JERUSALEM -- Secretary of State Condoleezza Rice began a new round of Middle East peace talks yesterday with an acknowledgment that her three-month-old initiative is starting slowly and going back over basic issues that divide Israel and the Palestinians.
Rice, who met yesterday with top Israeli and Palestinian officials, described her method as a "step-by-step" approach that requires spending time on such tasks as sitting patiently with leaders from both sides to learn their views.
"I haven't been willing to try for the big bang," she told reporters on the second day of a three-day Middle East trip. "I don't think that's where we are."
Her comments underscored that her greatest challenge is to convince the world that the Bush administration is serious about trying to achieve a breakthrough. Many have suggested that her real goal is to show enough commitment to the Israeli-Palestinian issue that she will win crucial support from Arab governments to help restore Iraq and resist Iran.
She has visited the Middle East seven times in the past eight months, and her immersion in the issue has raised questions about whether she is gearing up for the kind of "shuttle diplomacy" that preoccupied her predecessors.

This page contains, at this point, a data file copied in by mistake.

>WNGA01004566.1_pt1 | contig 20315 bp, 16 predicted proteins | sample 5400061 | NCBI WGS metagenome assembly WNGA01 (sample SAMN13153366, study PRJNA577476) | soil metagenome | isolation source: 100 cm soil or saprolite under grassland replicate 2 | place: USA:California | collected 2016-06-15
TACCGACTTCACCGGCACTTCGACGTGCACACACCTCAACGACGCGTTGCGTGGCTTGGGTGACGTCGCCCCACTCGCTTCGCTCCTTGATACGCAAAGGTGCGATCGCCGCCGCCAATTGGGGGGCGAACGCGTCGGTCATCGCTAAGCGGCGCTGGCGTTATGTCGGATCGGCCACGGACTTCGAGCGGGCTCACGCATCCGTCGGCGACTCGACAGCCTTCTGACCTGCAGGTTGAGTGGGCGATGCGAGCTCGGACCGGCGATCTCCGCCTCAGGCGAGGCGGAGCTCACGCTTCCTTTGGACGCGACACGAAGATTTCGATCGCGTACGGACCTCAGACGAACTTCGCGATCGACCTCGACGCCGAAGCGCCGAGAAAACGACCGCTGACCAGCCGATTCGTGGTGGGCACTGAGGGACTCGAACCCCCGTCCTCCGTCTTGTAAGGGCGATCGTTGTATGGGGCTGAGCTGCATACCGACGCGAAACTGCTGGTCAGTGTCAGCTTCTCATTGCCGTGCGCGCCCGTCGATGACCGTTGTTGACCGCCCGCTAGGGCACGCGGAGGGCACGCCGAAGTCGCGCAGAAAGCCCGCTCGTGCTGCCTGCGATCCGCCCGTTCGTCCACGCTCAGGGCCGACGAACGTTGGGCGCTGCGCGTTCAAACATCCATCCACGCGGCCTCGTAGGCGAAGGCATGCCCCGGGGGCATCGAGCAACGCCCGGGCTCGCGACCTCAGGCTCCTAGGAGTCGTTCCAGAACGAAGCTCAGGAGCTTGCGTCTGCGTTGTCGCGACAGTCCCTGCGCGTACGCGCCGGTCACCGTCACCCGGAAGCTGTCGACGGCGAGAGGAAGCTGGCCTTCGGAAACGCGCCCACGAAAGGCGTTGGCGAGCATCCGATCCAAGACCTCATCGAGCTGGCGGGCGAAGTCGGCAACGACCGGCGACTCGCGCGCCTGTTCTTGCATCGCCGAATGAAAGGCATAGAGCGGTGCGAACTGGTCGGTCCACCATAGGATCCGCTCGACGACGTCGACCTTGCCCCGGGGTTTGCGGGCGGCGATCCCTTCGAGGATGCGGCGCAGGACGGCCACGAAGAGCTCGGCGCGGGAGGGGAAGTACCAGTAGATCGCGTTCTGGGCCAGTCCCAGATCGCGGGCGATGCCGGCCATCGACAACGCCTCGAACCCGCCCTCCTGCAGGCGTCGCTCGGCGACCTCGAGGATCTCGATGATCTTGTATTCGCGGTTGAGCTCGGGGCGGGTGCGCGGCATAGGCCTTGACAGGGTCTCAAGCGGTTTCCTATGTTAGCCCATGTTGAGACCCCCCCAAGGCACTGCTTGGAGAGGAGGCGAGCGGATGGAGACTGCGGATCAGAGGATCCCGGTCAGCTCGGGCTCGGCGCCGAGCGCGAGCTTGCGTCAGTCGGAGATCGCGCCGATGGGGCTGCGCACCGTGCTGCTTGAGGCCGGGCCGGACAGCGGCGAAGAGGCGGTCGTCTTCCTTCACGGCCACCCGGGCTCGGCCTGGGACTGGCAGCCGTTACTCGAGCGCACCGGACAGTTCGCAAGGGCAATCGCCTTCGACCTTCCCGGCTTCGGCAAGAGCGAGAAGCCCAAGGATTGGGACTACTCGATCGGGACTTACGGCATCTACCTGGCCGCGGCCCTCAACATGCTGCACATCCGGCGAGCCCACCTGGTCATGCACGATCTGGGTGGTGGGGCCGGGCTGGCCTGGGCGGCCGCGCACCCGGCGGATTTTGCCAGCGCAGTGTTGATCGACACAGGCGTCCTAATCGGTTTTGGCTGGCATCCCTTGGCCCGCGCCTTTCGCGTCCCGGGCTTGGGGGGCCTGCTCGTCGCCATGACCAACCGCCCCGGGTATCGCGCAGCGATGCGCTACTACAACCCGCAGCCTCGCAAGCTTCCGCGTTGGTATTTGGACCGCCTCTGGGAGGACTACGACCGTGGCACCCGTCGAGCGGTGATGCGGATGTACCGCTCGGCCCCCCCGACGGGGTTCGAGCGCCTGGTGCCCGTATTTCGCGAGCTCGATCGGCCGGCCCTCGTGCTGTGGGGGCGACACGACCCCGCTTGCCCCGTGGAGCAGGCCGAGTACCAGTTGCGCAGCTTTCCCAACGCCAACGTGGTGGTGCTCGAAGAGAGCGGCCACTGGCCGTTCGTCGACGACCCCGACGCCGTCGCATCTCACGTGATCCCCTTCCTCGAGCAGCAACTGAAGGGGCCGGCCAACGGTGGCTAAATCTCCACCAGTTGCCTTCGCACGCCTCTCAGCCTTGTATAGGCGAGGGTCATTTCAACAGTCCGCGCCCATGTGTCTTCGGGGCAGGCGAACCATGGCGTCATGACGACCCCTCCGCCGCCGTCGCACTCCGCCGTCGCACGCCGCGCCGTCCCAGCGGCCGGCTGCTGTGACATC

Yesterday, reporters in the Egyptian city of Aswan and the West Bank town of Ramallah asked Rice her intentions, considering that she was showing so little progress. The effort seems "without substance," said a woman who works for an Egyptian magazine.
"I suppose if it were easy to do, it would have been done before," Rice replied.
Middle East experts have been asking whether Rice has had the support of President Bush, who in his first six years was averse to engaging in the intense diplomatic efforts of his predecessor, President Bill Clinton, and has been reluctant to press Israel to yield ground.
However, Bush expressed support for her mission last week, saying that the negotiations to create a Palestinian state with Israel's assent are "a priority."
Rice met with Palestinian Authority President Mahmoud Abbas in Ramallah yesterday afternoon and dined with Israeli Prime Minister Ehud Olmert last night. She is scheduled to visit Amman, Jordan, where she will meet today with Abbas and Jordan's King Abdullah II before returning to Israel for another round of talks tonight and tomorrow morning.
Paul Richter writes for the Los Angeles Times.